Sen. Lindsey Graham, R-S.C., said Monday he would hold the man suspected of bombing a New York City subway corridor near Times Square as an enemy combatant.

“I want to hold this person as a suspected enemy combatant for a few days, let the intelligence community talk to him, gather as much intel as we can,” Graham told CNN. “Then we’ll make a decision where to charge him and how to charge him.”

“The first thing I want to do is treat this as an act of terror not a common crime, and the Obama administration criminalized the war, the Trump administration followed that same model,” he continued. “I hope that will break here.”

Police identified Akayed Ullah, 27, as a suspect in the terror attack that occurred Monday morning. Ullah was allegedly wearing a homemade explosive device that detonated as he walked through a tunnel linking the Eighth Avenue subway lines and Seventh Avenue subway lines.

Ullah is in custody and is being treated for severe burns and lacerations. Three other people sustained minor injuries, police said.

Reports indicated Ullah made statements supporting the Islamic State, which law enforcement didn’t deny during a press conference Monday. Officials said generically the suspect made “statements.”

Rita Katz, the director of SITE Intelligence, said no terrorist group has claimed responsibility for this morning’s attempted attack, but said pro-ISIS channels are “cheering the attack.”

She also said ISIS supporters, who are now inspired by this morning’s explosion, are issuing threats following President Trump’s decision last week to recognize Jerusalem as the capital of Israel. The supporters are “threatening to make Americans ‘recognize explosives as the capital of your country,’” Katz tweeted.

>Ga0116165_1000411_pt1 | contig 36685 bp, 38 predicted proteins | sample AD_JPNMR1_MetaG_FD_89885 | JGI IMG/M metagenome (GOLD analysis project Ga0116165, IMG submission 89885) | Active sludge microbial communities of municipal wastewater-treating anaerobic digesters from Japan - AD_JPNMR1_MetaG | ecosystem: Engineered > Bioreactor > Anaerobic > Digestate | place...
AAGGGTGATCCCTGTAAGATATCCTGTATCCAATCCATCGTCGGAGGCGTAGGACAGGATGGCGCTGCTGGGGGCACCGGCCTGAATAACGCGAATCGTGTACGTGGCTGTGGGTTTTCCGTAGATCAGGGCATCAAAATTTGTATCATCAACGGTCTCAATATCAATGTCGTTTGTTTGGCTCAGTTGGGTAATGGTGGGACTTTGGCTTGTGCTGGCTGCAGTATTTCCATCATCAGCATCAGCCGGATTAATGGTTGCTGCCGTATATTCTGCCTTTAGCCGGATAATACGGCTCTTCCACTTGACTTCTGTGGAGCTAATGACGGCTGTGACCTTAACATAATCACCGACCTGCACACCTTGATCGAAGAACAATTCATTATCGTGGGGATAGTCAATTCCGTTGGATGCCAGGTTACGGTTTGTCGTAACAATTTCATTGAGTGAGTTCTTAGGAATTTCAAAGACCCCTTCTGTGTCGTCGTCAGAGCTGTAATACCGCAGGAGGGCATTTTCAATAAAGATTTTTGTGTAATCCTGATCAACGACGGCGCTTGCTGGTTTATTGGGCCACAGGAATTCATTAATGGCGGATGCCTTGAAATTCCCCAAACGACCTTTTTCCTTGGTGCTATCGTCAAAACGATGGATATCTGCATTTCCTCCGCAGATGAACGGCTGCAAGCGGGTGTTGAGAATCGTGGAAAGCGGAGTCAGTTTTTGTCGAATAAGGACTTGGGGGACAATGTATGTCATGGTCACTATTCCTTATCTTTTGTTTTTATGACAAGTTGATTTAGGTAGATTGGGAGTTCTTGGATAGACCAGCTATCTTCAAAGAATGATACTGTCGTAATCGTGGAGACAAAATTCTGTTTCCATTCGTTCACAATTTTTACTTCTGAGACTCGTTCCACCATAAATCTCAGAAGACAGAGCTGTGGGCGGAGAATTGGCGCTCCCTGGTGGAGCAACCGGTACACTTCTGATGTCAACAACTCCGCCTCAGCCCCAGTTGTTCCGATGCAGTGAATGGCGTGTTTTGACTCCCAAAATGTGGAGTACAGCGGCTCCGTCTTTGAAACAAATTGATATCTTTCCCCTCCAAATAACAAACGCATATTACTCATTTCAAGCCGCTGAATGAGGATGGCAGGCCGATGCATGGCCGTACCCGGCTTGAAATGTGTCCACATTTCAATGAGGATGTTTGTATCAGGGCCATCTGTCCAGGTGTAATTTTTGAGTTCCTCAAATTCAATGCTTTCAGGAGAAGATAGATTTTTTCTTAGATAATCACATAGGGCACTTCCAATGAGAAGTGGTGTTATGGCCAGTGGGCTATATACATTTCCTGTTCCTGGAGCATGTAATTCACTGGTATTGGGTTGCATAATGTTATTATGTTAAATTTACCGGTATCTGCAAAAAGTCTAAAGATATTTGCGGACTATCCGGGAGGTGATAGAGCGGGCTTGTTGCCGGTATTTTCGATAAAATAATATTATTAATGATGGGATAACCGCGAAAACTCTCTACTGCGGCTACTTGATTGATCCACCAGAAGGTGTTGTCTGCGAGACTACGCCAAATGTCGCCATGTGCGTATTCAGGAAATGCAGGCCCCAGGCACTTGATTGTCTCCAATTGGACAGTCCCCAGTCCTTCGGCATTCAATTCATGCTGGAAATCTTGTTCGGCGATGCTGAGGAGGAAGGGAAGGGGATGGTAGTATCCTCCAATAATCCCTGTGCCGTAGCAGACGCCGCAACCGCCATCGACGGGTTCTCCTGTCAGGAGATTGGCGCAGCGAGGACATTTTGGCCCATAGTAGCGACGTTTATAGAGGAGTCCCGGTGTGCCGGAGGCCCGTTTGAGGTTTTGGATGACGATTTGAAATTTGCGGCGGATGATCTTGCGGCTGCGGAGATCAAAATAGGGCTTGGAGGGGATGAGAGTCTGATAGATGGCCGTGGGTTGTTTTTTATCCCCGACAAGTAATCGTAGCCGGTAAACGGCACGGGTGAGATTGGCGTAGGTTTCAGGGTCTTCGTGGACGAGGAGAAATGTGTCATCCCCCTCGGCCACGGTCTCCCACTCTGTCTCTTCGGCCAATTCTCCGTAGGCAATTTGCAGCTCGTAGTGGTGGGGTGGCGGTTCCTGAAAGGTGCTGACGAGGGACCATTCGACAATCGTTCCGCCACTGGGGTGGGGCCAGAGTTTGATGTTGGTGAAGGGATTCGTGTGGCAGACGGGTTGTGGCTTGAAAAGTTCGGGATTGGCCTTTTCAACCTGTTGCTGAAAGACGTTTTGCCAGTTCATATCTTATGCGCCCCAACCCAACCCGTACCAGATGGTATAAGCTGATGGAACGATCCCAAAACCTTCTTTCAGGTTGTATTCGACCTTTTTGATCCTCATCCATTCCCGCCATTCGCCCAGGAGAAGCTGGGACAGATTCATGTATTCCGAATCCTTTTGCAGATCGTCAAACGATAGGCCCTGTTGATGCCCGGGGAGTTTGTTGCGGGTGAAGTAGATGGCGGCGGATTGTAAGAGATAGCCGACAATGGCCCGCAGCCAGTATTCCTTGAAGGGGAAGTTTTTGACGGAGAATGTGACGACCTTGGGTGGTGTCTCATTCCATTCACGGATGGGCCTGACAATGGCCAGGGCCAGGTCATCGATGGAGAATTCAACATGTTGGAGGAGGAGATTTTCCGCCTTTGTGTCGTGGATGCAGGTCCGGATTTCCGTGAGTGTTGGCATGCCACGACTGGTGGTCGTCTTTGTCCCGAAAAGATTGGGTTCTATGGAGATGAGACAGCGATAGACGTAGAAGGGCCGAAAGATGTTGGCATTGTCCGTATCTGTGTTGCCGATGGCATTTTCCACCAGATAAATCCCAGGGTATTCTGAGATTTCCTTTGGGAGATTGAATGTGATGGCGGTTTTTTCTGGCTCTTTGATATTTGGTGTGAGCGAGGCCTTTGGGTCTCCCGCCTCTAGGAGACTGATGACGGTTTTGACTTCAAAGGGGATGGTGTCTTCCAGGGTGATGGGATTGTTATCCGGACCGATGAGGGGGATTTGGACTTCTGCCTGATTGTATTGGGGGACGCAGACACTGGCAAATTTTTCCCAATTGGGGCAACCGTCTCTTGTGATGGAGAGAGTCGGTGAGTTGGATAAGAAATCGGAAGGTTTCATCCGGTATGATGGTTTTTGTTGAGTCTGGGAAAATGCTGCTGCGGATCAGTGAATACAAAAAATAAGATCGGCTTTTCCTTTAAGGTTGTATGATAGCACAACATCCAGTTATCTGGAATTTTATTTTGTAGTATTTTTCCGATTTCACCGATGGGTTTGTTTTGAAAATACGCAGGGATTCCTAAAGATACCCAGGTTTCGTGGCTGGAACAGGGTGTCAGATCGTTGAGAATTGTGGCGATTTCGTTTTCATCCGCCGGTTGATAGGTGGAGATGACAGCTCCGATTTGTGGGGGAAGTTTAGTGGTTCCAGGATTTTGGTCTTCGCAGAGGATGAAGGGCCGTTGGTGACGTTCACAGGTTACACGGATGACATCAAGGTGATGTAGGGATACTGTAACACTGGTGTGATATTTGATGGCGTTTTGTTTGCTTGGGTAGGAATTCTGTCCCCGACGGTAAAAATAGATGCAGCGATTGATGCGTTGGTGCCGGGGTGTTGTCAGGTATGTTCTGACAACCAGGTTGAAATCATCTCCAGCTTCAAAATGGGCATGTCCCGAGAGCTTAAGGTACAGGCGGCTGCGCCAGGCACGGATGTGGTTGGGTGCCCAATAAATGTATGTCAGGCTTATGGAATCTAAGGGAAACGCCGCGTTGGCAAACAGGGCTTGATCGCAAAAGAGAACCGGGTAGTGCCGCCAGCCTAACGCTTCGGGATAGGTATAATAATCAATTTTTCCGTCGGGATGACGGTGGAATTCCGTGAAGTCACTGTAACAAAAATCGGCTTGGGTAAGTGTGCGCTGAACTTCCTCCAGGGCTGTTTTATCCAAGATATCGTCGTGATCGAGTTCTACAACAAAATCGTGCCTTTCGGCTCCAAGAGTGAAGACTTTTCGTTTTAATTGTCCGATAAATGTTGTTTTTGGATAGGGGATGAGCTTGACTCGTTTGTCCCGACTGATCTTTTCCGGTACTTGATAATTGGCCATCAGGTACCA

Graham said he doesn’t want law enforcement to read Ullah his Miranda rights, and instead hopes they “keep him talking.”

“I don’t think you need to send him to Gitmo. You don’t need to try him in a military commission,” he said. “I’m not worried about that. I want to look at this as an intelligence-gathering opportunity, not solving a crime. Perry Mason is not needed to convict this guy.”

Graham is hoping that by holding Ullah as a suspected enemy combatant, law enforcement can learn how those who pledge allegiance to ISIS were radicalized and “what makes them tick.”

The South Carolina senator said last month the Trump administration missed the opportunity to do just that when it decided not to declare Sayfullo Saipov an enemy combatant.

Saipov is accused of driving a truck down a bike lane in Manhattan in October, killing eight. The government filed terrorism charges against him.